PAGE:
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If you can’t do the time . . .



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I’m proud to be one of what seems to be the very few lawyers in America who didn’t follow a bit of the Casey Anthony case. Okay, okay, one time, when I was in the car headed to something that was of actual interest to me (my son’s baseball game), I heard some radio report that she was a mother on trial for the murder of her child, and that the prosecutors (I think) had called as a witness some guy she got a tattoo from very shortly after the child’s death. I don’t recall the details — although I do remember that my stud hurled four shut-out innings and struck out nine in a big win.

I make only three observations (besides the caution, that should always apply but apparently hasn’t in the coverage of this case, that talking-head lawyers should avoid addressing the merits of cases they know little or nothing about):

1) Forensic cases are very, very difficult for the prosecution. I distinguish forensic cases from the broader general category of circumstantial cases. Notwithstanding the media nattering about how some trial or another involves “only a circumstantial case,” most prosecutors prefer a solid circumstantial case because the strands that point to the defendant’s guilt are too numerous to explain away convincingly. A good circumstantial case also undermines the defendant’s best advantage in a criminal trial: the burden of proof. Even good defense lawyers get lured into trying to provide an alternative (innocent) interpretation of circumstantial evidence — and, even though the government still bears the burden of proof beyond a reasonable doubt, once it becomes the prosecutor’s story versus the defense lawyer’s story, it’s often a big advantage for the prosecutor. (Prosecutors are narrative builders and defense lawyers are narrative destroyers — and each can get in trouble trying to play on the other’s turf.) By contrast, cases based on “direct” evidence usually rely on an eyewitness or, more commonly, an accomplice, whose credibility is deeply suspect — if there is not strong corroboration, those cases are apt to blow up on the prosecutor unless the problem witness holds up well on cross-examination. (These cases play more to the defense counsel’s strength — he can compellingly tell a jury, “You can’t in good conscience send someone to prison based on this scoundrel’s testimony,” without having to come up with a plausible alternative explanation of the prosecution’s evidence.)

I always found forensic cases especially frustrating because the various “sciences” involved are not always generally accepted by the scientific community and, worse, the experts always hedge — no matter how bulletproof their scientific testing seems to be. There were a number of cases in which I decided, for example, not to get fingerprint analysis done on guns that were seized from places I could tie to defendants. The reason: if it didn’t have prints, that would not mean the guy hadn’t used the gun (the pros know how not to leave prints); yet by ordering the tests, I would have given the defense the argument that I knew my case was weak so I tried to shore it up with prints and didn’t find any. And even if I was lucky enough to get a print, the fingerprint expert would often testify that he was 90 to 95 percent certain it was the defendant’s — which, to some jurors might say, “that means there’s a 5 to 10 percent chance it wasn’t him” . . . even if the other evidence in the case made that implausible. That is, sometimes, even where it seemingly increases the probability of the prosecution’s theory of guilt, forensic evidence can suggest doubt. If you have a case that is built primarily on forensics, good defense lawyers are going to be able to sow doubt all over the place. I don’t know whether that’s what happened in this case — I just gather from the commentary this morning that forensic evidence played a huge role in the case.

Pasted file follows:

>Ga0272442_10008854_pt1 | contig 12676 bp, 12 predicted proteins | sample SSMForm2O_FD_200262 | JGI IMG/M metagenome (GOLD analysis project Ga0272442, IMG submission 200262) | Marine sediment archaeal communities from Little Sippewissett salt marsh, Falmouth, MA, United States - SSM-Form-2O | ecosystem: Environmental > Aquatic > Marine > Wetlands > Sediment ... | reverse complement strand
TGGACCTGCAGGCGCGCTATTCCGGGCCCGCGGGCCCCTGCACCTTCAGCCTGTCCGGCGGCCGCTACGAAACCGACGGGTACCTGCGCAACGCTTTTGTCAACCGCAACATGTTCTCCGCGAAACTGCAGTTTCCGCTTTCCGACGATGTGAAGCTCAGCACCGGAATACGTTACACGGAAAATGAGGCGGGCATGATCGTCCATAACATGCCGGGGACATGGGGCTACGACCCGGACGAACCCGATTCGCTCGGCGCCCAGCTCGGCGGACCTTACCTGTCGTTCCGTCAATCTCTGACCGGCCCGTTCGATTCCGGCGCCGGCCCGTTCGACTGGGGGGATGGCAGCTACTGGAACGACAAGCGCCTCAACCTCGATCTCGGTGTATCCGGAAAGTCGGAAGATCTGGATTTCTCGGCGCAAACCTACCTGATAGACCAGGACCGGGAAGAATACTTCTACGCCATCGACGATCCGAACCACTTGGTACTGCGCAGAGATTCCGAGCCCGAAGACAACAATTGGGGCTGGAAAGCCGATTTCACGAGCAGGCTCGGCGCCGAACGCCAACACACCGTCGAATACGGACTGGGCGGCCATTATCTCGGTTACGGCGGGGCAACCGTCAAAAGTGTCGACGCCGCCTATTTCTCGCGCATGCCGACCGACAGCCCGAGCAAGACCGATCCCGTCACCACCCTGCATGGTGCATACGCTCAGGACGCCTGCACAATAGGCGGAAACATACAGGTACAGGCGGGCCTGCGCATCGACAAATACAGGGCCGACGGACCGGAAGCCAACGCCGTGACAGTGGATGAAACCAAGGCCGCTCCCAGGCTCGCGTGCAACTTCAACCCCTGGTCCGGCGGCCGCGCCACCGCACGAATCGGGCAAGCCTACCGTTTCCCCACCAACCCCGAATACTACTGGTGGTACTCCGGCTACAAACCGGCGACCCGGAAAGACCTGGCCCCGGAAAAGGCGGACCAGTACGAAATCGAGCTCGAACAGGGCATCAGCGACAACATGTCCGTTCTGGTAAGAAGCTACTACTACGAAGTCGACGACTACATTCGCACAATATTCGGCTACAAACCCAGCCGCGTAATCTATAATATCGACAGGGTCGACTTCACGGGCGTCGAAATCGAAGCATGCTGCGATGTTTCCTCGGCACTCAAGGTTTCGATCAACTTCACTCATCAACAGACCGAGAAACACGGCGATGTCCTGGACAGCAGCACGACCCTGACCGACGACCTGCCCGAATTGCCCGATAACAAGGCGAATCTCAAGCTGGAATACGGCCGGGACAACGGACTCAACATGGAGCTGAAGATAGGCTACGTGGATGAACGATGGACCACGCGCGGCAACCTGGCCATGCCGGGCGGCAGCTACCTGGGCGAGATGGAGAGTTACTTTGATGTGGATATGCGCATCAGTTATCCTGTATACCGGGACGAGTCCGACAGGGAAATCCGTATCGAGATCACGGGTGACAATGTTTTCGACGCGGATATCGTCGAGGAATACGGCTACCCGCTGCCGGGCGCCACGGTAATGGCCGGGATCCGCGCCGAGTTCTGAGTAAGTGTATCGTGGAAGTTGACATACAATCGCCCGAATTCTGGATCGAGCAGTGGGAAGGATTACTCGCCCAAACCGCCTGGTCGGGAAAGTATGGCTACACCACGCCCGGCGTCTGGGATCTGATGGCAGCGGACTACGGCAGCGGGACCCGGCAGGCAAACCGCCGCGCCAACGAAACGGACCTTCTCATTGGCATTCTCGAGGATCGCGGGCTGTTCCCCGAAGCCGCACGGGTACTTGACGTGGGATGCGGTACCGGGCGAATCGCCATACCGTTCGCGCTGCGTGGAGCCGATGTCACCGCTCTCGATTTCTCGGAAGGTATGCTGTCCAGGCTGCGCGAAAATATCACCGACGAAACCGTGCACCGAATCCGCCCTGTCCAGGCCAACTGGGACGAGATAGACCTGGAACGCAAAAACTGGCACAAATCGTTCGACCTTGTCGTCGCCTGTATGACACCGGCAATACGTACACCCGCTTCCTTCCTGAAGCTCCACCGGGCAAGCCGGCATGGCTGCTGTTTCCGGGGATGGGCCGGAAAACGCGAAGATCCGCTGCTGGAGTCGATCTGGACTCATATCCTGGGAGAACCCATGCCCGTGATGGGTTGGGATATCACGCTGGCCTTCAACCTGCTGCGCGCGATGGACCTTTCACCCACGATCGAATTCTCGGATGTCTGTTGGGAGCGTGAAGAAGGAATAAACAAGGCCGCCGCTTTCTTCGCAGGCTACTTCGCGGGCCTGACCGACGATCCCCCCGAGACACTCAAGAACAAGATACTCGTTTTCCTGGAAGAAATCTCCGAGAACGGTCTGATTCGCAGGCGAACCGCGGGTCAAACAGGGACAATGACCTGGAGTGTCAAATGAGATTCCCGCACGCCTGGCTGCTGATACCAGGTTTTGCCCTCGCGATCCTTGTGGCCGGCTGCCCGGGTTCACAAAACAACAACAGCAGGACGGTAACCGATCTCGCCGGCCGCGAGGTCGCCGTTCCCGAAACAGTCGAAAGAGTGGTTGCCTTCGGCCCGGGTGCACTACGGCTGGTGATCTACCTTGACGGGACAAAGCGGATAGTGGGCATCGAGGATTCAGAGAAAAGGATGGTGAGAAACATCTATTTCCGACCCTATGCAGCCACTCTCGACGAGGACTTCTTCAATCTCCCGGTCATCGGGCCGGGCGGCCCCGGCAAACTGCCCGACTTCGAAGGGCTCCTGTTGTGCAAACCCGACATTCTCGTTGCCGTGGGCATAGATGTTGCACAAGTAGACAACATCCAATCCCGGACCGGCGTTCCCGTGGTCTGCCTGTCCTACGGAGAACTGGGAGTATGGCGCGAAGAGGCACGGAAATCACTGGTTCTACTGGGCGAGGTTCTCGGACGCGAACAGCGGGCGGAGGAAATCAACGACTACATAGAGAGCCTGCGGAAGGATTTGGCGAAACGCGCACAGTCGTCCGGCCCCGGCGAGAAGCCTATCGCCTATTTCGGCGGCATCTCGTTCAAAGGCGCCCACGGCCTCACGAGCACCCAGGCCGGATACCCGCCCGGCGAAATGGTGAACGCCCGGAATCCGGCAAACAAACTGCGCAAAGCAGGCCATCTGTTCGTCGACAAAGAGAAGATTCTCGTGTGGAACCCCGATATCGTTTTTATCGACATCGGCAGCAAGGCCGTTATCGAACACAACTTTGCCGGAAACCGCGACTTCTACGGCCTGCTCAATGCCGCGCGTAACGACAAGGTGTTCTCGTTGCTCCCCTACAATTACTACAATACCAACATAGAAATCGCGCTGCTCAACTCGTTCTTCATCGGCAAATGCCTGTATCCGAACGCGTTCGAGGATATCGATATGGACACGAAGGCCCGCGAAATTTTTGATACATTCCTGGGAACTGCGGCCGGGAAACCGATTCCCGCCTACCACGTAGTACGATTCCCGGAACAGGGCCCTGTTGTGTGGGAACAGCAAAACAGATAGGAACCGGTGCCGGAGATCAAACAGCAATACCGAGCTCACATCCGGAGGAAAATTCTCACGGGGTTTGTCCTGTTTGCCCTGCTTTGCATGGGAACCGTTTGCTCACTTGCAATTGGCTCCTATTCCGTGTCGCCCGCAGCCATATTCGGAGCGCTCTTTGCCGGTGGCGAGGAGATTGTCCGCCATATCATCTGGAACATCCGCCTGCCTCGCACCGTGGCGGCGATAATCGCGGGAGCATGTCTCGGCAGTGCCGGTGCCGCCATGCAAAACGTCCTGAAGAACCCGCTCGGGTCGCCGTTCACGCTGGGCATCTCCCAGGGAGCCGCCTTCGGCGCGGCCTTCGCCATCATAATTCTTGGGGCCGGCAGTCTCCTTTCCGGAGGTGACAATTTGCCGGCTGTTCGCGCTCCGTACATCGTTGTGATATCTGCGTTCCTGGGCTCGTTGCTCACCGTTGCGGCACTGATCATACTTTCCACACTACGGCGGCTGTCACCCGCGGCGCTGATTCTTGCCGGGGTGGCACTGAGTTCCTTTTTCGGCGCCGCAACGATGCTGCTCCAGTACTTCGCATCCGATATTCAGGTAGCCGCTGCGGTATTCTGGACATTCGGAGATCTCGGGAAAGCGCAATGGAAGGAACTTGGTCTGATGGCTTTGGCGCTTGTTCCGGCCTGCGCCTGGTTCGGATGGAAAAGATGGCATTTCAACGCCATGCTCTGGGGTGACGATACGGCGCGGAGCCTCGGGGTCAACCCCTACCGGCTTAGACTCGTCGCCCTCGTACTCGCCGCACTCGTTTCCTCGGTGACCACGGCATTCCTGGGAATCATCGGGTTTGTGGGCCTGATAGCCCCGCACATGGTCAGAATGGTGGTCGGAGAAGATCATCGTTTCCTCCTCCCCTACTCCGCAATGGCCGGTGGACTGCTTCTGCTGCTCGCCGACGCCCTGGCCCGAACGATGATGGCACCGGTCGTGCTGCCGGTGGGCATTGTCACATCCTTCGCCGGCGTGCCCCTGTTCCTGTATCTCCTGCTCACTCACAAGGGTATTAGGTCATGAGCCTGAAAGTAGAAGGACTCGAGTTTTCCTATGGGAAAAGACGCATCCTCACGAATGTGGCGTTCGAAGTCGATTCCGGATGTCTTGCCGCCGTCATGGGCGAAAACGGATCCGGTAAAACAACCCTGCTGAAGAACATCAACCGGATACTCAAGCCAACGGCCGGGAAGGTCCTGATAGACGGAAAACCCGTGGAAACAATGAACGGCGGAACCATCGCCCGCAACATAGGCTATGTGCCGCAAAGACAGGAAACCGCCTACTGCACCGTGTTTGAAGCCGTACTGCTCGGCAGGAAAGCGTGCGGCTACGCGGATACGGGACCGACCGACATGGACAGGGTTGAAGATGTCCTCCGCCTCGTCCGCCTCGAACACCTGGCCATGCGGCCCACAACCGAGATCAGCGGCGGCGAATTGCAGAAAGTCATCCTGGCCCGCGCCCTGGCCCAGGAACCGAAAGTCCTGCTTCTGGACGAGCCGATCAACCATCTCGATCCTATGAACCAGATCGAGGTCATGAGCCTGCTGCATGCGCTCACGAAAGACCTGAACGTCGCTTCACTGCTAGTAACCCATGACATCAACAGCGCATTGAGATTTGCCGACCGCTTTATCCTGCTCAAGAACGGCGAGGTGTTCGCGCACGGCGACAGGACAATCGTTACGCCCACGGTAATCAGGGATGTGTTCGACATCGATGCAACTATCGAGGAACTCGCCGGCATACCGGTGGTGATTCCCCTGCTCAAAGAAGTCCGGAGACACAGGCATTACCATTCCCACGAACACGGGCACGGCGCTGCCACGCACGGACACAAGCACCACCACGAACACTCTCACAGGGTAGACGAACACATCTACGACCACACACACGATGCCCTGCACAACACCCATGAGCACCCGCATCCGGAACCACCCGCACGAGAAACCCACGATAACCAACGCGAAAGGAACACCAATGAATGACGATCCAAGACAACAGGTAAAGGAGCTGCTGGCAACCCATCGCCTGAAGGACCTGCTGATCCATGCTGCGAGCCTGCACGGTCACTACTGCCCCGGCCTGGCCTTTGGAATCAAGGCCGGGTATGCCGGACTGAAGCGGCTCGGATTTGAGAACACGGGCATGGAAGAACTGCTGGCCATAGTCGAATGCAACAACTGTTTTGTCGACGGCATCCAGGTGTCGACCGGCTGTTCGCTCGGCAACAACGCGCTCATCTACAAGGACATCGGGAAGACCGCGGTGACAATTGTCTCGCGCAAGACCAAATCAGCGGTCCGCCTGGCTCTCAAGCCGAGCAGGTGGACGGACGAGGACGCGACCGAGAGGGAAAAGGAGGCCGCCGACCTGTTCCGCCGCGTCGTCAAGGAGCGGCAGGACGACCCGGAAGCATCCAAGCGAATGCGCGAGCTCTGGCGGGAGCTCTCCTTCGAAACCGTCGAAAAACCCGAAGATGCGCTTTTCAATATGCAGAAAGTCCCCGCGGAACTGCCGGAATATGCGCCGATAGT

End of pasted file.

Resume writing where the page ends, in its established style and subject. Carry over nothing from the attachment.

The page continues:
2) Juries, in general, are much more responsible than they are given credit for being. They tend to follow judges’ instructions very conscientiously. In high profile cases, judges tell them not to taint their fact-finding by reading, watching, or listening to the coverage, and they comply. More significantly, they really do follow the directive that the defendant has a right not to testify and that they therefore cannot draw an inference of guilt from a defendant’s decision not to take the stand. This is a truly remarkable thing. Before absolving someone of committing a terrible crime, people want the defendant to look them in the eye and convince them that he/she did not do it. Yet, we tell jurors that to take that commonsense position is to violate a defendant’s constitutional rights. So, hard as it is, jurors usually bend over backwards not to hold a failure to testify against the defendant.

Just to be clear, I’ve never liked this interpretation of the Fifth Amendment, which is a “refinement” of the criminals’ rights revolution of the sixties and seventies. To me, the Fifth Amendment means an accused has a right not to be compelled to testify, not that the accused has an additional right to deny the jury, the prosecutor, and the court the ability to draw the perfectly reasonable conclusion that, if there were a plausible explanation consistent with innocence, the accused would have provided it. But that ship sailed half a century ago, and even though it remains a perfectly reasonable conclusion to draw, the law says jurors can’t draw it . . . and it is a law that jurors scrupulously follow in my experience.

3) Last thing: I love the bumper sticker Rush suggested at the top of the show today: “If you can’t do the time, do the crime in Florida!”



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